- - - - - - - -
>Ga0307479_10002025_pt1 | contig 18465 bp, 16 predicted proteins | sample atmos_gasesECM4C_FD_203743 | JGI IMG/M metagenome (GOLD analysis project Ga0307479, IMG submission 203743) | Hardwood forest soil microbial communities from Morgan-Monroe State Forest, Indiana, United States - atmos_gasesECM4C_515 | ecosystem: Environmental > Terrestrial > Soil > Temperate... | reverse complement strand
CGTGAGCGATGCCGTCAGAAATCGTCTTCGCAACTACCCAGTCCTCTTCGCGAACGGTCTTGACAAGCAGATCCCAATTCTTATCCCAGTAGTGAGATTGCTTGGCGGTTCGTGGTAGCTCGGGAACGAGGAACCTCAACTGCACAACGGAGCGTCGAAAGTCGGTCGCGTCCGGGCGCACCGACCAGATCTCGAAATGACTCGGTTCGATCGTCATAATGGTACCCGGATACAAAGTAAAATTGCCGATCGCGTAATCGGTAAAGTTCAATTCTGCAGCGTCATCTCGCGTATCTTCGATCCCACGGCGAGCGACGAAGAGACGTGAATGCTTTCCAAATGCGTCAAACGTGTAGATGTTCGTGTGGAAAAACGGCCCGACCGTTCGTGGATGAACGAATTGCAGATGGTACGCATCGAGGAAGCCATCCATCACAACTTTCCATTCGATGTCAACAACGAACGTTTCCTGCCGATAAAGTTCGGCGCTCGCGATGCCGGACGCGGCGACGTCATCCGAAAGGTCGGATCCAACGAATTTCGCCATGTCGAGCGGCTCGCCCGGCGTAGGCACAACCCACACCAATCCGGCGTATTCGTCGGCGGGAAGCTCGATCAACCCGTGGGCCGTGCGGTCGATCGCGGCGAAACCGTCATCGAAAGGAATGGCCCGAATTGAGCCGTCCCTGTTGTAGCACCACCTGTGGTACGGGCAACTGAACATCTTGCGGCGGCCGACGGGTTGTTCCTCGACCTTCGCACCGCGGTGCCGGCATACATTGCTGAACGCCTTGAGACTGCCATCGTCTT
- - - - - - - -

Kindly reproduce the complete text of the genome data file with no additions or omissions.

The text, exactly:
>Ga0307479_10002025_pt1 | contig 18465 bp, 16 predicted proteins | sample atmos_gasesECM4C_FD_203743 | JGI IMG/M metagenome (GOLD analysis project Ga0307479, IMG submission 203743) | Hardwood forest soil microbial communities from Morgan-Monroe State Forest, Indiana, United States - atmos_gasesECM4C_515 | ecosystem: Environmental > Terrestrial > Soil > Temperate... | reverse complement strand
CGTGAGCGATGCCGTCAGAAATCGTCTTCGCAACTACCCAGTCCTCTTCGCGAACGGTCTTGACAAGCAGATCCCAATTCTTATCCCAGTAGTGAGATTGCTTGGCGGTTCGTGGTAGCTCGGGAACGAGGAACCTCAACTGCACAACGGAGCGTCGAAAGTCGGTCGCGTCCGGGCGCACCGACCAGATCTCGAAATGACTCGGTTCGATCGTCATAATGGTACCCGGATACAAAGTAAAATTGCCGATCGCGTAATCGGTAAAGTTCAATTCTGCAGCGTCATCTCGCGTATCTTCGATCCCACGGCGAGCGACGAAGAGACGTGAATGCTTTCCAAATGCGTCAAACGTGTAGATGTTCGTGTGGAAAAACGGCCCGACCGTTCGTGGATGAACGAATTGCAGATGGTACGCATCGAGGAAGCCATCCATCACAACTTTCCATTCGATGTCAACAACGAACGTTTCCTGCCGATAAAGTTCGGCGCTCGCGATGCCGGACGCGGCGACGTCATCCGAAAGGTCGGATCCAACGAATTTCGCCATGTCGAGCGGCTCGCCCGGCGTAGGCACAACCCACACCAATCCGGCGTATTCGTCGGCGGGAAGCTCGATCAACCCGTGGGCCGTGCGGTCGATCGCGGCGAAACCGTCATCGAAAGGAATGGCCCGAATTGAGCCGTCCCTGTTGTAGCACCACCTGTGGTACGGGCAACTGAACATCTTGCGGCGGCCGACGGGTTGTTCCTCGACCTTCGCACCGCGGTGCCGGCATACATTGCTGAACGCCTTGAGACTGCCATCGTCTT